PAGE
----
The Issue: The city’s response to a rash of violent attacks in the New York City subway system.
How should we deal with the “Underground Crime Wave” (Editorial, Feb. 10), which includes fare evasion, vandalism and assaults on New York City Transit subways and buses?
Perhaps it is time to return to the good old days, when a transit police officer was assigned to ride and patrol most stations and trains.
This, along with the installation of security cameras on trains and at stations, might serve as a deterrent against crime.
There also may be the need to increase fines and penalties as a deterrent for those who don’t pay their fare or commit assaults or vandalism.
I am trying so hard to understand our vacuous-minded mayor and all his drivel.
Does he even know what city he lives in? For him to say of the rise in crime, especially in the subway system, that “the subways have gotten safer” makes it sound as if he just visits but doesn’t live here.
But then that’s the way he’s been leading our city, so why should I be surprised with all his nonsense?
The front page (and follow-up story) of the Feb. 10 issue of The Post accurately describes the dismal condition of New York City subways (“Mad transit”).
I am a senior. In December of 2019, I had no problem going to a show, and returning alone to my Queens home at 11 p.m. The system felt and was safe. Going to on- and off-Broadway shows was a part of my glorious retirement.
Mayor de Blasio thinks the problem with subway ridership is fear of COVID. He is wrong about this, as he is wrong about almost everything.
But I laughed reading a second story in the same paper: Someone thinks people will be enticed to ride, because stars will read the announcements. I can’t imagine anyone willing to risk their life to hear a celebrity tell them to “watch the closing doors.”
I’m nervous enough knowing that I have to go down to a subway to reload my MetroCard. My sympathies are with those who have no choice.
No matter how many people are pushed onto the tracks, stabbed, slashed, raped, shot and robbed, our mayor will say it didn’t happen and the subways are safe.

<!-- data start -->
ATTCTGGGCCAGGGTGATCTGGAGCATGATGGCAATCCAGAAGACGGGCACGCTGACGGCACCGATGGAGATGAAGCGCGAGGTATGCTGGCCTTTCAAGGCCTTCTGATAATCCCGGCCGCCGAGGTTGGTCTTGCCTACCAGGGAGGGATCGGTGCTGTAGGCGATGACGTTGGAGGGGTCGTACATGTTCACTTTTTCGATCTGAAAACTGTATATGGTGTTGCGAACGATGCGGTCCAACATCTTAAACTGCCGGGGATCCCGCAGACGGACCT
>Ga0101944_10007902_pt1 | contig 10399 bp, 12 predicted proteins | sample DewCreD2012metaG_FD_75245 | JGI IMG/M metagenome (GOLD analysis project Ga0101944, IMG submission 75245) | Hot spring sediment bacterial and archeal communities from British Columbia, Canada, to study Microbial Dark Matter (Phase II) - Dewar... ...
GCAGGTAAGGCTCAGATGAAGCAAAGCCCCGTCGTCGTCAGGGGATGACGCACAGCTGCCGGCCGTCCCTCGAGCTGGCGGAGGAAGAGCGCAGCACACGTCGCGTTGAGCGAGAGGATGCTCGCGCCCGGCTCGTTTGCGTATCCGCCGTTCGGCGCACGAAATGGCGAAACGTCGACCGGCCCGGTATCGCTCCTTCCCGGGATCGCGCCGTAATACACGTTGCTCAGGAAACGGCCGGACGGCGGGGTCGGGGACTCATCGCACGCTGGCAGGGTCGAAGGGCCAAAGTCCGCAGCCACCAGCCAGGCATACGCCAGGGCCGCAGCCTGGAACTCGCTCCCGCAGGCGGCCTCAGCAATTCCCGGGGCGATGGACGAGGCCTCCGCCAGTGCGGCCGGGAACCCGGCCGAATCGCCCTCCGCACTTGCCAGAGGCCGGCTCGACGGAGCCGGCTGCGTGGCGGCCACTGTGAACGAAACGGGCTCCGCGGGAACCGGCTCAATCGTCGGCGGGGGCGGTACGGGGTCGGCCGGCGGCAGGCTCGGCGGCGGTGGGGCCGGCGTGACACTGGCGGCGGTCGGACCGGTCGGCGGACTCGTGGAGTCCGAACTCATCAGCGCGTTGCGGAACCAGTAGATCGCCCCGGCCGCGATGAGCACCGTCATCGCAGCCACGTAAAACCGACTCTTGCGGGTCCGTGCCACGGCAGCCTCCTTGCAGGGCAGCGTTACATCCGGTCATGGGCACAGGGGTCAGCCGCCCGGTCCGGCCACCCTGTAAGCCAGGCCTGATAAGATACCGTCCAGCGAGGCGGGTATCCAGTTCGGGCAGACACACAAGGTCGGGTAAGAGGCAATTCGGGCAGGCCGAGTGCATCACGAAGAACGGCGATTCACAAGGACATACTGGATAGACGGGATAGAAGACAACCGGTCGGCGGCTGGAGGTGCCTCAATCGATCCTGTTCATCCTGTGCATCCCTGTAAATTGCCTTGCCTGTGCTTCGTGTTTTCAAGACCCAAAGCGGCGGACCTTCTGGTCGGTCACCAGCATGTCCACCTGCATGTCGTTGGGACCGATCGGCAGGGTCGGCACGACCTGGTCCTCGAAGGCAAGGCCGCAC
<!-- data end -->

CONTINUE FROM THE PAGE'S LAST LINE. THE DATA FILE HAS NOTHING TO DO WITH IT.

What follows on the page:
That is the de Blasio way to deal with this very serious emergency — deny the problem exists and go back to sleep or take a walk in a park.
Of course, his SUV will drive him to the park and his security will make sure he is safe.
Thank you for highlighting the danger citizens now face when they take mass transit in New York City.
Another dumb policy decision that unfolded last summer, upon the tragic death of George Floyd, was to defund the police. Our feckless and reckless mayor supported this.
In addition, trained social workers were going to intervene with situations involving the mentally ill and the homeless. So where are they, and how do I call out to them if I should need one?
Once again: Mayor Putz is often wrong but never in doubt. The subways have turned into a straphanger nightmare.
It’s time that Police Commissioner Dermot Shea stands up to this blathering fool and starts taking New York City back from senseless crime.
How wonderful for Whoopi Goldberg, Jerry Seinfeld and Debi Mazar to lend their voices for train announcements. That will certainly attract more straphangers.
They will need to add to their repertoire the message “next stop, the emergency room,” as MTA riders are habitually being pushed onto the tracks and suffering attacks of violence.
It would be more beneficial if these stars would lend their voices to calling for more police protection in the subways and for incarceration of criminals instead of allowing courts to be a revolving door for these perpetrators.
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